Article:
Racecadotril is licensed for the complementary symptomatic treatment of acute diarrhoea in infants (aged over 3 months) and in children together with oral rehydration and the usual support measures (dietary advice and increased daily fluid intake [Abbott Healthcare Products Limited: personal communication January 2013]), when these measures alone are insufficient to control the clinical condition, and when causal treatment is not possible. If causal treatment is possible, racecadotril can be administered as a complementary treatment (see the summaries of product characteristics for infants and children).
Although racecadotril plus ORS solution improves recovery rate and reduces the duration of diarrhoea and the volume and frequency of stool output more than ORS solution alone or with placebo, it is unclear where it fits within current UK practice. The majority of children in the UK recover from acute diarrhoea without treatment or by using ORS solution alone and it is unclear when or whether adjunctive therapy is necessary. It is also unclear whether the benefits of racecadotril are sufficiently clinically important to warrant the additional cost.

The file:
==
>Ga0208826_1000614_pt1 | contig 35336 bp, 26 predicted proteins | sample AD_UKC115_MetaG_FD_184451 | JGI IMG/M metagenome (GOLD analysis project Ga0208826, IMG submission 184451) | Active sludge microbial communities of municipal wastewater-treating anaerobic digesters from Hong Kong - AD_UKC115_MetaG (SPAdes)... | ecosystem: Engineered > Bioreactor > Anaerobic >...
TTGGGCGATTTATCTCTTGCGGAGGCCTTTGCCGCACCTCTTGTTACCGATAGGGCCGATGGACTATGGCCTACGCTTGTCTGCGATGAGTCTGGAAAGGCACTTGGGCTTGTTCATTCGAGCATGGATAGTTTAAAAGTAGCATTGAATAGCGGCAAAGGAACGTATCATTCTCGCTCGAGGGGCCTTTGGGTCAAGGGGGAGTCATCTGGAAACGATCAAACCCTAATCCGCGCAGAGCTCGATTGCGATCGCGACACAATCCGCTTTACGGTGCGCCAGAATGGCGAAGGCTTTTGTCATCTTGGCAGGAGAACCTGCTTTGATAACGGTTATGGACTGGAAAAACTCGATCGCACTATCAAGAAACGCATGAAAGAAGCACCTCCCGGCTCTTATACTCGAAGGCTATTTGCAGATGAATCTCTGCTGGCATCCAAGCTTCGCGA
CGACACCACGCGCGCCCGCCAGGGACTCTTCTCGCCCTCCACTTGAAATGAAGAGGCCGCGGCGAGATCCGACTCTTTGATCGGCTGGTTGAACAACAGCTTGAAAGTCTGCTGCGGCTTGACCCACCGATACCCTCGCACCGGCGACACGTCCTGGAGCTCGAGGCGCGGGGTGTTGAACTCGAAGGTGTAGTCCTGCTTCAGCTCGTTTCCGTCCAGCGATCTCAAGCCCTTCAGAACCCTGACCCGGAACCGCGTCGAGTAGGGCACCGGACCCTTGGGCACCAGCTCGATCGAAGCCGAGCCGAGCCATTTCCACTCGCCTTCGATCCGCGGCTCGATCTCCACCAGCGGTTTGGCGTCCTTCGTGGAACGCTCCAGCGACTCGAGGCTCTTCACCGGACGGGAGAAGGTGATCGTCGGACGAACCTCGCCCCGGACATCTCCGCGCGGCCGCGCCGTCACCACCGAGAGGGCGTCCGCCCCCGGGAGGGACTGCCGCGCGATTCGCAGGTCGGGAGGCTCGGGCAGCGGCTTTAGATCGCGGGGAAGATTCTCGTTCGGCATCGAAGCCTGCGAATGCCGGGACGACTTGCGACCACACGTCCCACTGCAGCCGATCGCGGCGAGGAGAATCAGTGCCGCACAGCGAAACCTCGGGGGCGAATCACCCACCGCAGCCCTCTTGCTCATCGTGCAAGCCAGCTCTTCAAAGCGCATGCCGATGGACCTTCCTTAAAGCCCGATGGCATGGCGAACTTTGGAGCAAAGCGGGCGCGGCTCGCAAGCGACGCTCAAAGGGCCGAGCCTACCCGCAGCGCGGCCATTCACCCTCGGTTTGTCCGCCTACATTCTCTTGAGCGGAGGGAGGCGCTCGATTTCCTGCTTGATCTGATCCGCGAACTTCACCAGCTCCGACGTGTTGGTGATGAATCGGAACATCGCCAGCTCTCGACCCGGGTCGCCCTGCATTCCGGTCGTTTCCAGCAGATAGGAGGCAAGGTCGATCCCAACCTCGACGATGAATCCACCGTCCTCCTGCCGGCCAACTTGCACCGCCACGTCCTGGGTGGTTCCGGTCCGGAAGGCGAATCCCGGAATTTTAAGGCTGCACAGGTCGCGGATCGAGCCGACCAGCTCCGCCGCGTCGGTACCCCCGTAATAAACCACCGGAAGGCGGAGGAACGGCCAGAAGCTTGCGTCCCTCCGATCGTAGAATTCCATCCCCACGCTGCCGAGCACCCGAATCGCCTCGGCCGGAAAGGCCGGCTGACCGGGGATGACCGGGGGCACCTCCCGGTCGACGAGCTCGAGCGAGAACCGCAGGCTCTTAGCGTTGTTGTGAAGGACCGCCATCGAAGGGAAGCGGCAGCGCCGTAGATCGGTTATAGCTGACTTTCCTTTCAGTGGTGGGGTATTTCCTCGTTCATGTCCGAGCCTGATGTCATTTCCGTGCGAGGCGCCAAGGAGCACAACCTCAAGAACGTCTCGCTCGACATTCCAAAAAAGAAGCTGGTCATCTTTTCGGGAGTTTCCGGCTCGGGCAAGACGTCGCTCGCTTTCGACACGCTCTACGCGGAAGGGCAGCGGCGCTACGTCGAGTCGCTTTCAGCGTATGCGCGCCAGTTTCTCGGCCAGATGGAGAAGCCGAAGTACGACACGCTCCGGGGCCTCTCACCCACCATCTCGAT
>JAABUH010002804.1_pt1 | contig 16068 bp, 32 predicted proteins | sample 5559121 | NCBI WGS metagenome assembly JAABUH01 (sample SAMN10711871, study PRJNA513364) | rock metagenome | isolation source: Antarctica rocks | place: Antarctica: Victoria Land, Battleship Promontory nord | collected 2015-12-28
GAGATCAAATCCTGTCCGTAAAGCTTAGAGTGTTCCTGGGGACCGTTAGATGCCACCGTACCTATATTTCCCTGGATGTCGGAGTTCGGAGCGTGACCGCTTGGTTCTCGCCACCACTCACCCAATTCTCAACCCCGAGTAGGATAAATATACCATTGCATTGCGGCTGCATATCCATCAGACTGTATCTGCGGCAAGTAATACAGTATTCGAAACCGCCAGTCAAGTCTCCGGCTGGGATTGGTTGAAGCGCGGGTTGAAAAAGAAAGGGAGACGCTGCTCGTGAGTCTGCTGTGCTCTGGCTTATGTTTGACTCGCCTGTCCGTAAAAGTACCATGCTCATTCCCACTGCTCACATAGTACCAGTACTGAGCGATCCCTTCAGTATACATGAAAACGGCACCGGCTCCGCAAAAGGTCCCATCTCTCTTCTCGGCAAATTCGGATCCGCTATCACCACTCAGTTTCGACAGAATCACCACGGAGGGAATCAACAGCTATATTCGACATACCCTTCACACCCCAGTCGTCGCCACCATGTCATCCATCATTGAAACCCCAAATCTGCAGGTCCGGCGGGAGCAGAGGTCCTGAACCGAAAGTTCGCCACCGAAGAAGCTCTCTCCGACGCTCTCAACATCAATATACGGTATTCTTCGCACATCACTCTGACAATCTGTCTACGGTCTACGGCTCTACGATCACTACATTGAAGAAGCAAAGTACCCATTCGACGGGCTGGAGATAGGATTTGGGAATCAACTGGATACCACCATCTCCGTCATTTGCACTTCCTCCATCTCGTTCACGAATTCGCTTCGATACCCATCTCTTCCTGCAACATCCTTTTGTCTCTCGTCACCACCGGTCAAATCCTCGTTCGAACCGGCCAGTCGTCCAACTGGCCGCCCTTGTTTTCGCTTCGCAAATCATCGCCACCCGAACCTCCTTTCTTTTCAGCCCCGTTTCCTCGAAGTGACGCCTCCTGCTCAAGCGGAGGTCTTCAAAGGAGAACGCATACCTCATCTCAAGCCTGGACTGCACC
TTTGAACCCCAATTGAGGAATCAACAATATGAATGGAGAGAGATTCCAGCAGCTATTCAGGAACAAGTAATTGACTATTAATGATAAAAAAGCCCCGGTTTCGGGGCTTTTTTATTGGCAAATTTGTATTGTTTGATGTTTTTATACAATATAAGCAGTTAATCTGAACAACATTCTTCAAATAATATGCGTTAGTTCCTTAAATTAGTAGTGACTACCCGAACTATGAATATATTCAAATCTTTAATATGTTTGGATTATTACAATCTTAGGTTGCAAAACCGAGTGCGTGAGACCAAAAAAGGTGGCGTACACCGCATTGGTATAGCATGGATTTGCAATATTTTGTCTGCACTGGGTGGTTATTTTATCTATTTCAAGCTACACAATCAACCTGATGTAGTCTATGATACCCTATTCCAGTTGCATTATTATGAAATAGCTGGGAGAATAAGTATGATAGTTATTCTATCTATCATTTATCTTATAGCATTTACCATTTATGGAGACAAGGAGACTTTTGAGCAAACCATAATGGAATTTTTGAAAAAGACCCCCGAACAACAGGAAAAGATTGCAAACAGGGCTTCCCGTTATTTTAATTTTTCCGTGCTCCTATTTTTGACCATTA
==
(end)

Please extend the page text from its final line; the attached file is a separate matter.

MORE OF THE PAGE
In 2009, the Guideline Development Group for the NICE clinical guideline on diarrhoea and vomiting in children under 5 concluded there was evidence that racecadotril had an antidiarrhoeal effect but further research was needed to examine the possible clinical and health economic benefits that might be associated with its use in the UK. In 2012, a cost–utility analysis (Rautenberg et al. 2012) was published that considers the cost effectiveness of racecadotril for acute diarrhoea in children from a UK perspective. This has not been evaluated here because cost-effectiveness is excluded from the scope for Evidence Summaries: new medicines.
In December 2012, the Scottish Medicines Consortium did not recommend racecadotril for use in children in NHS Scotland. Having considered 3 studies undertaken in Europe (which were included in the meta-analysis discussed in this evidence summary) it concluded that the clinical and economic analysis presented by Abbott Healthcare Products Limited was not sufficiently robust to gain acceptance. The company has indicated their intention to resubmit.
Local decision makers will need to consider the available evidence when making decisions about using racecadotril.
It is not possible to provide estimated usage based on the available data.
Between November 2011 and October 2012, more than 60,000 items of loperamide oral solution and orodispersible tablets were prescribed in primary care in England, at a cost of over £655,000. Over the same period, almost 548,000 items of ORS solution were prescribed at a cost of almost £2.7 million (NHS Business Services Authority: personal communication January 2013).